The Argonaut Mine deposit on the Mother Lode gold formation in Jackson was discovered in the early 1850s by two African American freedmen, William Tudor and James Hager. They called their mine The Pioneer and operated it until it was purchased the Argonaut Mining and Milling Co. in the late 1800s..
In 1922, the Argonaut was the second richest mine in California, producing more $25 million in gold before being closed by executive order to aid the war effort in 1942.
In 1922, the Argonaut’s inclined shaft was 4900 feet long. Temperature at the lowest levels reached 90 degrees F. More than 72,000 gallons of water were removed from the mine every 24 hours.
The Disaster, August 27, 1922
The 47 miners trapped by the mine fire were mostly immigrants, listing birthplaces in 13 countries.
The managements of the Argonaut and neighboring Kennedy Mine put aside longstanding bitter legal differences and suspicion to work together in the rescue effort.
The rescue was covered by an army of reporters and motion picture crews, arriving by plane, train, automobile and motorcycle. Pilots slept in their biplanes at the tiny Amador County airport, ready to deliver photos to Stockton, Sacramento and San Francisco newspapers. Italian and Serbian language newspapers covered the story in detail.
Pilot Lt. Lee Port flew Industrial Accident Commission officials in a De Haviland airplane from San Francisco to Jackson, 122 miles, in the record time of 58 minutes.
The Southern Pacific train carrying personnel and a Bureau of Mines Rescue Car broke all previous speed records for the 139-mile trip from Elko, Nevada (4 hours, 15 minutes).
As many as 200 men worked almost 3 weeks to reach the doomed miners from the neighboring Kennedy Mine, wheelbarrowing rock and debris through a tunnel too narrow to allow ore carts and too low for the men to stand up. The tunneling was so arduous that the underground crews worked for 30 minutes and then had to rest for 1 hour.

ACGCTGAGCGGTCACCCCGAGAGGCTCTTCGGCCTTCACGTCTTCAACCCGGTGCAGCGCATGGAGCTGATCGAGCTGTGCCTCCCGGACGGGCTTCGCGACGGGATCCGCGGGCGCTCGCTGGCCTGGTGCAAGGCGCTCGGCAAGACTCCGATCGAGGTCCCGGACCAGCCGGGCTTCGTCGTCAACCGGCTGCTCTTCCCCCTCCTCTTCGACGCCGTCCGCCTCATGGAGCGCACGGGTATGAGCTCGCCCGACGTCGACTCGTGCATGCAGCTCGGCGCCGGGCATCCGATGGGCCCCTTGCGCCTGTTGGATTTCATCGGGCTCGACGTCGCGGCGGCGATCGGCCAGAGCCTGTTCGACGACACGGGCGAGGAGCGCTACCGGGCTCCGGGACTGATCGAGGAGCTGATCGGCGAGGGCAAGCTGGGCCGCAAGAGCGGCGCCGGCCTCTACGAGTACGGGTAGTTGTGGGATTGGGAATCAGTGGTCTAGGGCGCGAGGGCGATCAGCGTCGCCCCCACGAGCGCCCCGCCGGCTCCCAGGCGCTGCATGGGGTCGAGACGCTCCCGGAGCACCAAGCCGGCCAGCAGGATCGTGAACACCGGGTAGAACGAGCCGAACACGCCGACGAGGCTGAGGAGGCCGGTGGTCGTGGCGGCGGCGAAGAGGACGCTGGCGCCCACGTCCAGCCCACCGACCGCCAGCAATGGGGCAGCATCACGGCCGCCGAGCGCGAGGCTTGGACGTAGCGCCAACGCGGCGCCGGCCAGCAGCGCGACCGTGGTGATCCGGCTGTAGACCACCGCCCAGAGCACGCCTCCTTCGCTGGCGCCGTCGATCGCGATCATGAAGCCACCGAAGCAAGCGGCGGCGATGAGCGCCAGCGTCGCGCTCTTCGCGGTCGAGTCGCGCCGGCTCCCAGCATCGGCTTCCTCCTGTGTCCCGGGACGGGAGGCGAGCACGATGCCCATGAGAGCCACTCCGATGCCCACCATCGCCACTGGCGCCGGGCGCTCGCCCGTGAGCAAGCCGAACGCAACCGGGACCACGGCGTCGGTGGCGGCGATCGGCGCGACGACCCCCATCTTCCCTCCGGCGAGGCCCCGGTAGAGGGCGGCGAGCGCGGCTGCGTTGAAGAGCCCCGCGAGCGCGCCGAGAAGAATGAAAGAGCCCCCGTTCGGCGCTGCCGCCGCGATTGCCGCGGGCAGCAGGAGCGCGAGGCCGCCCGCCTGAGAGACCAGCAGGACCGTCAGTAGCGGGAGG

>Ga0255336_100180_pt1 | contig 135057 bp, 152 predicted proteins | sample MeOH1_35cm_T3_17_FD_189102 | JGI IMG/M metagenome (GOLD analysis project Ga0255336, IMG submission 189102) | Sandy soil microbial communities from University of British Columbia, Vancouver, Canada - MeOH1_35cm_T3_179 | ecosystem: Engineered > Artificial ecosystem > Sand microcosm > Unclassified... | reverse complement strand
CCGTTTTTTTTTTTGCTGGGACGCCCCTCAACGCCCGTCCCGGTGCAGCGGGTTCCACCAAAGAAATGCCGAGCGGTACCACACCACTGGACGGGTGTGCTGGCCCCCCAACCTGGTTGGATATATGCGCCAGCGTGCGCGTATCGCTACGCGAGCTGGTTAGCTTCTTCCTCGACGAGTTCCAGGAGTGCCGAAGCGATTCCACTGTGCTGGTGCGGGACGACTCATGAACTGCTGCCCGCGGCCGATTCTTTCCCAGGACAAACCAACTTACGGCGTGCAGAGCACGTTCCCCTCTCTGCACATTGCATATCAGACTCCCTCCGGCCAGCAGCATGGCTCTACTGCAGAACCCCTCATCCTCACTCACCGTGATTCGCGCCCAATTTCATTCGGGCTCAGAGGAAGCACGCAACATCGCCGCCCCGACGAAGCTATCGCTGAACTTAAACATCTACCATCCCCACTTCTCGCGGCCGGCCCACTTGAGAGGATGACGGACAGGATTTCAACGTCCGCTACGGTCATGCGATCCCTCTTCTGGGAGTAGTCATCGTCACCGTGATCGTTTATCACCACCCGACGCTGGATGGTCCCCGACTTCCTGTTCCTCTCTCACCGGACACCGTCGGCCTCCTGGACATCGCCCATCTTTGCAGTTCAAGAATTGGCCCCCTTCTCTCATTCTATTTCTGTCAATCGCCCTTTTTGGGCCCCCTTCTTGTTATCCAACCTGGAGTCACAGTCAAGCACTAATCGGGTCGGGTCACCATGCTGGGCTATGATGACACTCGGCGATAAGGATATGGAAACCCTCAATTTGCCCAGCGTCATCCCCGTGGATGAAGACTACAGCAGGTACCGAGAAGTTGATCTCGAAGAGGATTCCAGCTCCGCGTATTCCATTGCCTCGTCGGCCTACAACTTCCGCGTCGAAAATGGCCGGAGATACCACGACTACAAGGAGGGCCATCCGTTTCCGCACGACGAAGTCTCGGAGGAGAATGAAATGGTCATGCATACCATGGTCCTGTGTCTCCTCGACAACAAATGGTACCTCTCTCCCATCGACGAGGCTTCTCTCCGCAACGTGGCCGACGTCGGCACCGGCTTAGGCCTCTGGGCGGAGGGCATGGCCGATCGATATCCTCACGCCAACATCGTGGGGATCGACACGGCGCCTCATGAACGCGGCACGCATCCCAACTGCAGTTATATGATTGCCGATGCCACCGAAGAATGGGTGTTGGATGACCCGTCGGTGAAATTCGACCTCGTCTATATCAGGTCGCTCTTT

For the purposes of raising morale, the local Red Cross received special dispensation from the federal Prohibition director to obtain 480 bottles of bourbon to issue to the rescue workers (Prohibition banned sale of alcoholic beverages in 1920).
No photos or reporters were allowed underground during the rescue attempt. Sacramento Star reporter Irving Moore disguised himself and succeeded in being hired onto the rescue crew to work undercover. He lasted only one shift and risked physical violence from the miners had he been discovered. His life was threatened after his story ran.
At least eight female journalists covered the disaster. Ruth Finney, a novice reporter with the Sacramento Star, got her big break in covering the rescue, with her by-line appearing on the front pages of newspapers world-wide.
Live radio newscast of the breakthrough of the rescue tunnel was the first in history, carried over radio KPO in San Francisco, broadcast by the San Francisco Call on September 18, 1922.
Aftermath & Impact
California Governor William Stephens appointed a special committee to investigate the conditions in the mine and causes of the disaster. The committee released seventeen mine safety recommendations which began the decades-long progress toward Federal regulation and enforcement of the mining industry.
The Argonaut and Kennedy mines were required to maintain a permanent connection between the two mines, providing an emergency exit at the lower levels of the mine. Improvements in ventilation systems in both mines were made.
In 1928, a fire on the Kennedy property spread to the headframe, severing the hoisting cable. The miners underground were able to escape through to the Argonaut in the connection opened during the 1922 rescue effort.
Mine Superintendent Virgilio Garbarini, a brilliant, self-taught mining engineer, resigned a few months after the disaster. Clarence Bradshaw, shift boss the night of the fire, moved his family out of Jackson in November,1922. Neither returned to mining.
The summer after the 1922 disaster, Argonaut and Kennedy miners received a raise of 50 cents per day – a 9 percent raise designed to “attract a better class of miners.”
Ruth Finney scooped more than 100 newsmen at the disaster. She went on to work in San Francisco and Washington D.C. covering the Teapot Dome Scandal, the Colorado River dam project, and writing an acclaimed series on Eleanor Roosevelt.